and access to means and techniques, so much is easily accessible. Whatever the
exoticness of any contemporary technologies, the more that practicing artists
from any generation or cultural experience can have access and manipulate their
ideas and artistic expressions, in new contemporary technologies, such as (art)n
has pioneered, is something that we all hope for.
LS: This is the 70th anniversary of the Chicago Bauhaus, in which (art)n was
inspired in part by the process oriented works of Moholy-Nagy, and was formerly
located at IIT. How have PHSColograms and the (art)n style of working
translated into some of the Bauhaus ideals and vision for the
JZ: Anything that we might think about in terms of contemporary visual realization
was in some way predicted in the teaching of Moholy-Nagy and others. If Moholy
was alive and able to see the kinds of tools and techniques that the digital
age has made possible, he’d be very comfortable and at home, since his teaching
manifesto was to use state of the art technologies, which today are so beyond
what they had to work with. But what they anticipated, visually and
conceptually, parallels what we have today, with much more sophisticated
technological access. Moholy and a number of other people who have been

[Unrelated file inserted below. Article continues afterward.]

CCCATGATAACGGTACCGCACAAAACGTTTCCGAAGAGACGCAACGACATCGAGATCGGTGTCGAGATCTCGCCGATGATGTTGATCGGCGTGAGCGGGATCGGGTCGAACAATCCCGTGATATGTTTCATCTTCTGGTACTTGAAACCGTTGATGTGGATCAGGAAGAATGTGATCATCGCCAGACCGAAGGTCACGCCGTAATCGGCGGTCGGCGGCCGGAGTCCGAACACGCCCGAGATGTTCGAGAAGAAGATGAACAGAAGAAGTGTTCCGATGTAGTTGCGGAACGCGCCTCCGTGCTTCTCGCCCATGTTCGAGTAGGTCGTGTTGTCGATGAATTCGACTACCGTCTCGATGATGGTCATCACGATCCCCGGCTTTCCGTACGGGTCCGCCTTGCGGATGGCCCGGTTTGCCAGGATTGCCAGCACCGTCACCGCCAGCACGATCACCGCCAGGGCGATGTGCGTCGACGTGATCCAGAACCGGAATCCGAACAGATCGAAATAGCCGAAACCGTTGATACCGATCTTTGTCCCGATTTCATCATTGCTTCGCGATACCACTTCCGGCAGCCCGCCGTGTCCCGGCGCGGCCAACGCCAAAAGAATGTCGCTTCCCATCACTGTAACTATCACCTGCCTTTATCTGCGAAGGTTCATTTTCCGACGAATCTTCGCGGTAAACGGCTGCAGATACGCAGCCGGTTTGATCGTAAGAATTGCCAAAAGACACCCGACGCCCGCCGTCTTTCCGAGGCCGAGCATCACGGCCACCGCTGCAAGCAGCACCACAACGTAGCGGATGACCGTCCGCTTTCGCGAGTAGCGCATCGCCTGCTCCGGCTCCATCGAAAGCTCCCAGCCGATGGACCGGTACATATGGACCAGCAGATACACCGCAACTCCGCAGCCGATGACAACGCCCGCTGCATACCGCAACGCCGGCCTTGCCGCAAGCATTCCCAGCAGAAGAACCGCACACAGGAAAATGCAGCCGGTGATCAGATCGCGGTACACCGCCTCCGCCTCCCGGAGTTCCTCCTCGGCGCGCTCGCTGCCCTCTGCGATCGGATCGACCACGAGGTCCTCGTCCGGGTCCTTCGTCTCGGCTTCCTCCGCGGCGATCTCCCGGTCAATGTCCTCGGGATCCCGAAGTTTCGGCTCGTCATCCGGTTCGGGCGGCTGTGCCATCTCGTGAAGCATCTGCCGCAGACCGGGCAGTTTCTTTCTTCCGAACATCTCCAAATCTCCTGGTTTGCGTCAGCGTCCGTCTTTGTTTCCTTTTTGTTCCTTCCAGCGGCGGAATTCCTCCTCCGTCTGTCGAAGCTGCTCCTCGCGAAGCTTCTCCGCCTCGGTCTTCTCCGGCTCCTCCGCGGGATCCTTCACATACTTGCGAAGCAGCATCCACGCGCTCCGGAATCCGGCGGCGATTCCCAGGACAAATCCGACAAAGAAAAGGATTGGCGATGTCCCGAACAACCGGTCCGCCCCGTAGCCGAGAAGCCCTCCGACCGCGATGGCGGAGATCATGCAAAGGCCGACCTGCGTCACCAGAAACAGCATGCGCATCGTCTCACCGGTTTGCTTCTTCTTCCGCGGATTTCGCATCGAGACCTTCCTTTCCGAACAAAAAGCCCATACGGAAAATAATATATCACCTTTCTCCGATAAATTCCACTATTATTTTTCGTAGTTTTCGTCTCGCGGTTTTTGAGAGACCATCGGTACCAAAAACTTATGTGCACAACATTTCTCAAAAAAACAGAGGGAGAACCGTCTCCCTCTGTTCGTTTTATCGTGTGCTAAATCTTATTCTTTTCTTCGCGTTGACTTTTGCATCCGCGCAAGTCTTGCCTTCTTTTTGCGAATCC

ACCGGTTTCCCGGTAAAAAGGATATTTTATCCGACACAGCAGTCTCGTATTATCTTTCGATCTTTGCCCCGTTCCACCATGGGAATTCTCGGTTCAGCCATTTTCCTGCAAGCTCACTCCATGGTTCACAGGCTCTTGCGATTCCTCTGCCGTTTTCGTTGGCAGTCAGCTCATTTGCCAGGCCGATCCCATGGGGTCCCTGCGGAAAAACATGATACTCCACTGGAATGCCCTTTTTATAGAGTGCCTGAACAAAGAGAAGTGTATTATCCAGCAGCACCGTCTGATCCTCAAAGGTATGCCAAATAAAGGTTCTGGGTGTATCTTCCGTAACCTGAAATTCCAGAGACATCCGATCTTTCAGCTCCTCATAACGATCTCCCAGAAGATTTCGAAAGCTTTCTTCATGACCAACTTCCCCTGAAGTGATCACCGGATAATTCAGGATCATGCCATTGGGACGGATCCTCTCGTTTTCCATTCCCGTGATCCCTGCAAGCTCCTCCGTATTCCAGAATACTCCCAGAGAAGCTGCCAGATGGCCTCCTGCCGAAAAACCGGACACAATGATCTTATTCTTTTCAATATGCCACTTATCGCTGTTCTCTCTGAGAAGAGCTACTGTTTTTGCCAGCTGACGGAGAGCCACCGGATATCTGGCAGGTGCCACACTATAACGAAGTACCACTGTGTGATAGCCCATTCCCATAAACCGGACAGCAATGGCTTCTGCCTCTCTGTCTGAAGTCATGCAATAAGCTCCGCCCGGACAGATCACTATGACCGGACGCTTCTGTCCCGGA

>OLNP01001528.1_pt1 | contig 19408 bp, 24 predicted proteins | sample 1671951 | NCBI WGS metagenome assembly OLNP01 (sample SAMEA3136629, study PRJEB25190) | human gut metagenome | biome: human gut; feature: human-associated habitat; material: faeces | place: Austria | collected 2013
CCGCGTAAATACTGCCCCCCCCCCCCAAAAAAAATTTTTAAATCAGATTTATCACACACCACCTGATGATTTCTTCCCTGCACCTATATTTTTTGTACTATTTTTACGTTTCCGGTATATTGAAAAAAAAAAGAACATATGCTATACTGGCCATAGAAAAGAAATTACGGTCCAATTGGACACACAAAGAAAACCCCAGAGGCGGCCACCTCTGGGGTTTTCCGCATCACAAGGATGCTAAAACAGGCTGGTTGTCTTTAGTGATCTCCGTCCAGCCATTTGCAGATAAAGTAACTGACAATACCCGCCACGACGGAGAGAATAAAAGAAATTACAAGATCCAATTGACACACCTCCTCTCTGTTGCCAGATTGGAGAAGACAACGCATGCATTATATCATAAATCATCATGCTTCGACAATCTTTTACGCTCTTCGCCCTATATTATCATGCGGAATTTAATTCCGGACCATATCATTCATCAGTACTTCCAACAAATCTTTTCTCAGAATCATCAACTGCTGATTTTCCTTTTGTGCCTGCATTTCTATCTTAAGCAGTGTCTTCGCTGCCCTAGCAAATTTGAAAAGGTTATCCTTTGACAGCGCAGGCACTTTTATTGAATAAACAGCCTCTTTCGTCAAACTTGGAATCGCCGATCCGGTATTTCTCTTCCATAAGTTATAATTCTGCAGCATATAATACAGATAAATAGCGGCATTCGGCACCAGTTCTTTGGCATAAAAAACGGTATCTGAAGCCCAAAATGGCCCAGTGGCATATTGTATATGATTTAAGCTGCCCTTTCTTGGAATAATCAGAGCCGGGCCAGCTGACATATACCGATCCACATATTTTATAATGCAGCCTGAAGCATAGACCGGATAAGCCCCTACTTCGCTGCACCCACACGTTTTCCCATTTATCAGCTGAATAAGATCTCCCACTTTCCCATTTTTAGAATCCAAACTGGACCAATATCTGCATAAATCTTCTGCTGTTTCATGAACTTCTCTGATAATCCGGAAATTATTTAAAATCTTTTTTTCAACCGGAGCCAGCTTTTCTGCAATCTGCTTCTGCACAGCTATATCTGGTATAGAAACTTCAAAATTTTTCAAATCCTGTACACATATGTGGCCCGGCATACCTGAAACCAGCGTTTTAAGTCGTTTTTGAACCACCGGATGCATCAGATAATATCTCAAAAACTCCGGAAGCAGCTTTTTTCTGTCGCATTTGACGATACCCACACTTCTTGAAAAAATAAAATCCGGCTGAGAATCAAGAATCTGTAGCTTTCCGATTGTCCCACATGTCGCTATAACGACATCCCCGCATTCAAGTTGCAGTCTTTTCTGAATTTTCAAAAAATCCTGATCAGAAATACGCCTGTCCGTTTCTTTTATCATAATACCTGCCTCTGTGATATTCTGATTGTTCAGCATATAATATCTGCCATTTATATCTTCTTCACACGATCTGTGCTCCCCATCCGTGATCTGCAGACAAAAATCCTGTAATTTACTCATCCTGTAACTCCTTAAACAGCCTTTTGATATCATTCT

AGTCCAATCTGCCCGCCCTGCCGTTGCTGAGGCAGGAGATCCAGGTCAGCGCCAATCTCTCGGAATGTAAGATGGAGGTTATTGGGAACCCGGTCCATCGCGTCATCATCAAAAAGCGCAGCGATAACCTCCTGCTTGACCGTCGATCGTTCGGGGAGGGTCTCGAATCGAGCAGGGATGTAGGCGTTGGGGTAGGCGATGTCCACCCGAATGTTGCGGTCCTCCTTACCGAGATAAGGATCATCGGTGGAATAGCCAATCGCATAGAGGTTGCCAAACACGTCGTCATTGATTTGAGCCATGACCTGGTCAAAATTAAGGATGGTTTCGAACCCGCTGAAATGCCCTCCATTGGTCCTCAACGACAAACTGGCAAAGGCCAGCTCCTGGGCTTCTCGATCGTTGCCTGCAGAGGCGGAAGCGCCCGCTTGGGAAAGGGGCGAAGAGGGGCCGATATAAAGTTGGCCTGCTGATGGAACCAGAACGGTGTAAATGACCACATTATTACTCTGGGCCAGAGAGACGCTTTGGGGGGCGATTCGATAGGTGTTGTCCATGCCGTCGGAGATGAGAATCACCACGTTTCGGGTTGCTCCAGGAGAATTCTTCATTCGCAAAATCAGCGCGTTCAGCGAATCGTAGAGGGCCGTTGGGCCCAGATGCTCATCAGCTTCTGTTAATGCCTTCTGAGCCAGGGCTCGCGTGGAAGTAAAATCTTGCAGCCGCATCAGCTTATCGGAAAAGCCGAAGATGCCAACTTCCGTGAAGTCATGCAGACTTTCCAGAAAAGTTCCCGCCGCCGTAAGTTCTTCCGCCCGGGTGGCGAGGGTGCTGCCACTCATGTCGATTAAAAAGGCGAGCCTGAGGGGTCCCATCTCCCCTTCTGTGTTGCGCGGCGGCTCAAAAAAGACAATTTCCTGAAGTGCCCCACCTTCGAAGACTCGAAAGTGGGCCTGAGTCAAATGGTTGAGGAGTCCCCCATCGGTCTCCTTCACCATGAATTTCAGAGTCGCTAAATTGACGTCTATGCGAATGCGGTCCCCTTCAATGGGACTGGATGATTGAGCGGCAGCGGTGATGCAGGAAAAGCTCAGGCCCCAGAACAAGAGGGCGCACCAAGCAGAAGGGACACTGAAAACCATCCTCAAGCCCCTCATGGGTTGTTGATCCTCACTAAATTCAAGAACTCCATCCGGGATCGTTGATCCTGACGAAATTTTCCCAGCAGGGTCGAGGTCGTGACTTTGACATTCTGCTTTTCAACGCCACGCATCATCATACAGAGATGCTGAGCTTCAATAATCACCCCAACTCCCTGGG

involved in advance thinking of the art of that period always made it clear
that a solution to a new vision was always based on the new technology. Given
their handicaps, the incredible achievement of the artists, and their
connection to the Institute of Design––from the German Bauhaus to the new
Bauhaus––is a wonderful link to Chicago and (art)n. To me it’s demeaning and
depressing that there’s such an unengaged and low level culture of art
criticism in Chicago that has not done enough to champion (art)n and the
concepts and earlier legacies of the new Bauhaus in Chicago.
LS: What is the future of art and how will PHSColograms be remembered? What are
some aesthetic possibilities explored and unexplored that PHSColograms continue
to offer new generations of artists and historians?
JZ: The future of (art)n is held in the constantly evolving collaborative teams’
ideas, visions, and how willing they are to challenge themselves and the
perceived obstacles, and to take risks aesthetically and conceptually, as well